They should have named this pack the Shapeshifter. It quickly expands from 40 to 55 liters without adding top-heavy bulk. Or you can pull out the back support—a foam insert that also serves as a minimalist sleeping pad or emergency splint—and it lightens up to a scant two pounds ten ounces.
Testers found the Sorcerer comfortable and highly functional in all configurations. "I loved the way it cinched down," said one. "Even when I had a lighter load, it didn't feel like overkill."
Constructed from ultrastrong, high-performance polyethlene fiber, this top-loader easily endured squeezes through Utah slot canyons.
Bottom line: A single bag that acts like three—which explains the price. 3.5 lbs
This weird-looking cousin of the Paceman has a truck bed, rugged suspension, and higher clearance than its Mini relative. It also comes with off-road tires, a roof rack with mounted lights, a snorkel, and all-wheel drive.
Although this Mini is technically a pick-up, it’s also been called a cute, “tiny truck,” and even a “trucklette.” You’ll have to decide for yourself if you’d be willing to replace your Toyota 4Runner.
Unfortunately (or not?), the Paceman Adventure concept won’t ever go into production. It’s a one-off project from a group of MINI apprentices who worked on it at BMW’s German factories.
Earlier this month, Yeti unveiled its new 27.5 mountain bike, the SB5c, which is built around a suspension system unlike any you've ever seen.
It's called Switch Infinity, and it's the next generation of the company's much-heralded Switch suspension technology.
The original Switch linkage featured an eccentric pivot that reverses direction partway through the bike’s travel. The system provided excellent pedaling platform and small-bump compliance while still offering a plush, linear feel in the deepest portion of the travel. That Switch Link debuted on a six-inch 26er, and a year later was carried over to a five-inch 29er. We tested the aluminum SB66 and the carbon SB95 extensively—and loved each one.
Then a strange thing happened. Last year, Yeti migrated the Switch Link to a new 27.5 platform, the SB75, and while it rode fine, the bike lacked the magic of its counterparts. It received decent, but not glowing, reviews from our testers (and throughout the industry), though oddly Yeti didn’t seem terribly concerned.
In hindsight, they must have known the SB5c, with its Switch Infinity suspension, was on the way. This carbon-only 27.5 machine has five inches of rear travel and is built around a 5.5-inch (140mm) fork. Yeti is billing it as an aggressive trail bike and will sell only two premium builds ($6,600 and $10,600) to start.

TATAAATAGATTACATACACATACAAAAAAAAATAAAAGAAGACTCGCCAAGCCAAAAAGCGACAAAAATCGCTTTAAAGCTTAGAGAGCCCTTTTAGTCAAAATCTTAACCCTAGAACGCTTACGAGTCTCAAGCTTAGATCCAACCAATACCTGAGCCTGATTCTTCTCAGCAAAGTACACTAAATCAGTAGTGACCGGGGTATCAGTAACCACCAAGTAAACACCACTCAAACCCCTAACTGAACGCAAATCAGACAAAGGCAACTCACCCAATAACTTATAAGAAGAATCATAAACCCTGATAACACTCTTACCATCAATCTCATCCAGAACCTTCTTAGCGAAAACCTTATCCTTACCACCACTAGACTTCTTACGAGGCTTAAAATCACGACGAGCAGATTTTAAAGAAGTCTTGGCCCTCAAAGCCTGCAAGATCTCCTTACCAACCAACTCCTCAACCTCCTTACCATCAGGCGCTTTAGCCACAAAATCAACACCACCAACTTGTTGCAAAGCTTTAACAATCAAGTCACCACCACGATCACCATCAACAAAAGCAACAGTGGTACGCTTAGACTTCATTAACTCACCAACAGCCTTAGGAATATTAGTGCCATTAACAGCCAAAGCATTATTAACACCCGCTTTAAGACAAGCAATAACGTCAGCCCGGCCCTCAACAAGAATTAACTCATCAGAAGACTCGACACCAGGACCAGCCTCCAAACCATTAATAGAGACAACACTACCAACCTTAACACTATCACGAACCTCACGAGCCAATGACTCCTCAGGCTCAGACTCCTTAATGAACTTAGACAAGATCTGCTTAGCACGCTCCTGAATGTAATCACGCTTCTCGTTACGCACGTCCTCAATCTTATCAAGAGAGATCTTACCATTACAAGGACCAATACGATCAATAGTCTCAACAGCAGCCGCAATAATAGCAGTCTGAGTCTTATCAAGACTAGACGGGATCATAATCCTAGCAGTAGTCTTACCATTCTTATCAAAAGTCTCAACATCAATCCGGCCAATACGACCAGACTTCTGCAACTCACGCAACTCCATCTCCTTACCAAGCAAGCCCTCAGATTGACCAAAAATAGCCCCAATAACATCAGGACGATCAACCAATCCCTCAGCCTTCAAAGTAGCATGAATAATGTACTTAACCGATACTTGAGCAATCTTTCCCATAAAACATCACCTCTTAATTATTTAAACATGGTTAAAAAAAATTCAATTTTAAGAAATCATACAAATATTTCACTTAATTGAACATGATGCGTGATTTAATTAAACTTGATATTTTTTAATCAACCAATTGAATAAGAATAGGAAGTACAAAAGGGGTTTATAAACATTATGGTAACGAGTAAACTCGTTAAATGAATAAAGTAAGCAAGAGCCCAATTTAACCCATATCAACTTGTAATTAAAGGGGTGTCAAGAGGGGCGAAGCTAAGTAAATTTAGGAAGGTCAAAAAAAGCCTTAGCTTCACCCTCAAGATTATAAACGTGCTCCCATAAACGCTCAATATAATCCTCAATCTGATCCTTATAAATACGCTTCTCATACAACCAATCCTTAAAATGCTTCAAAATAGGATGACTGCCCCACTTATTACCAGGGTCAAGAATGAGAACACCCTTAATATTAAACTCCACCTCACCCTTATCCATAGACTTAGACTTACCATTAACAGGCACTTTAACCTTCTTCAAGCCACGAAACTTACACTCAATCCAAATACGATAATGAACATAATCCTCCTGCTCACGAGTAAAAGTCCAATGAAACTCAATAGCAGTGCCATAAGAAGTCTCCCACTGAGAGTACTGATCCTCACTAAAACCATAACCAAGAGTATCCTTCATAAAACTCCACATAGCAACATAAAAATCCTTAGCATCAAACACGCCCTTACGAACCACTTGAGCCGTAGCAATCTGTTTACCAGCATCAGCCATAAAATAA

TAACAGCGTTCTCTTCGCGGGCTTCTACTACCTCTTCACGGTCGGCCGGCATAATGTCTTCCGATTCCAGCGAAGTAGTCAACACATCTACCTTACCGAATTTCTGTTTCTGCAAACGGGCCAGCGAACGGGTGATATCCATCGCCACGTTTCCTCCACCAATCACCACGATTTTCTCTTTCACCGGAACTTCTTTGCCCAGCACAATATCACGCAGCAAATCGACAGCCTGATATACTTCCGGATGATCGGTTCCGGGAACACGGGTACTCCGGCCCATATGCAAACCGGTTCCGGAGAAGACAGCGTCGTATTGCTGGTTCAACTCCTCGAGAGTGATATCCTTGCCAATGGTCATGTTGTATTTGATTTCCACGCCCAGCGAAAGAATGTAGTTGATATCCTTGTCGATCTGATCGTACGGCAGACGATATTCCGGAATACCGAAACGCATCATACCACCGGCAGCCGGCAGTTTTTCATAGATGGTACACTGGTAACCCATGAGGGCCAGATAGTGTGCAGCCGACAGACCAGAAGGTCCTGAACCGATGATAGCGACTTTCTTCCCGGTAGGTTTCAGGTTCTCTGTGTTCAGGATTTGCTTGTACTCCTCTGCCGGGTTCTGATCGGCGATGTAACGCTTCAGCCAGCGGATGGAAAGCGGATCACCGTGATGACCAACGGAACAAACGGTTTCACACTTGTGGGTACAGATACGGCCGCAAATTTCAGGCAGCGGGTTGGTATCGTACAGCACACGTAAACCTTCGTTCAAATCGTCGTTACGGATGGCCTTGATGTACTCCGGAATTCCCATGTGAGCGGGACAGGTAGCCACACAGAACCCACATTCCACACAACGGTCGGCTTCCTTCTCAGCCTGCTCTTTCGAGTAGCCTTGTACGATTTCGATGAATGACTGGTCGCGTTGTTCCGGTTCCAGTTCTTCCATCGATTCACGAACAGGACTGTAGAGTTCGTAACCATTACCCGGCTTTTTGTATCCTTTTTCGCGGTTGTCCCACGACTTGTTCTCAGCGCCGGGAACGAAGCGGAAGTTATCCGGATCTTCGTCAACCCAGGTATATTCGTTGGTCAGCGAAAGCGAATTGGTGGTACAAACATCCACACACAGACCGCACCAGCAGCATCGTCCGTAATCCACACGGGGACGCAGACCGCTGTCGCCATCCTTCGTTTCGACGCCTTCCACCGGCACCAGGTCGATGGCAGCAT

At first glance, the SB5c seems to have a secondary shock system tucked above the bottom bracket, but that’s actually the core of the new Switch Infinity suspension design. The system uses the reversing eccentric pivot of the original, but it connects the pivot to a forged aluminum body that slides up and down on two gold, Kashima-coated tubes. The idea was developed in conjunction with Fox, which manufactures the tubes exclusively for Yeti.
Switch Infinity is supposedly lighter and requires less maintenance than the original Switch Link. Yeti also says that the end result of the design is “unprecedented pedaling efficiency and small bump sensitivity when climbing paired with plush, controlled travel when descending.”
That sounds like the same thing Yeti wrote when they launched the Switch Link, which makes us skeptical. Is this actually better or just marketing speak? But as the SB66 and SB95 rode very well, we’ll reserve judgment until we’ve tried the SB5c.
According to Yeti, the SB5c won’t replace the SB75, though it’s difficult to see how the older model will stick around very long if this bike is both lighter and rides better. Given the Infinity in the design’s name (which the company says reflects the ease with which the design can be adopted to bikes of any travel length), we have to wonder about the future of the current SB line. Indeed, over the weekend, Jared Graves dominated round five of the 2014 Enduro World Series on an as-yet-unreleased SB6c.
That makes two bikes we’re anxious to throw a leg over.
Founded in Sweden in 1960, Fjällräven first brought its classy waxed-canvas outerwear to North America in 2009. In the Abisko, the company pairs its trademark fabric on the shoulders and front with a soft shell on the back and sides to create a unique, versatile jacket.
While the leather zipper pulls lend the Abisko a note of casual, urban style, it performs surprisingly well on the trail. The Greenland-wax-infused, tightly woven canvas sheds rain and blocks wind extremely well, while stretchy synthetic material in the rest of the jacket strikes the perfect balance between protection and breathability.
Bottom line: A great combination of style and performance. 1 lb
For the sake of your waistline, you probably don’t eat bacon every morning. But thanks to new device, you can now wake up daily to its tantalizing smell—without packing on the pounds.
The Oscar Mayer Wake Up & Smell the Bacon app and device is exactly what you’d expect given the name. Plug the gadget into the bottom of your iPhone, set the alarm, and when it goes off, a bacon smell (accompanied by sizzling sounds) is released.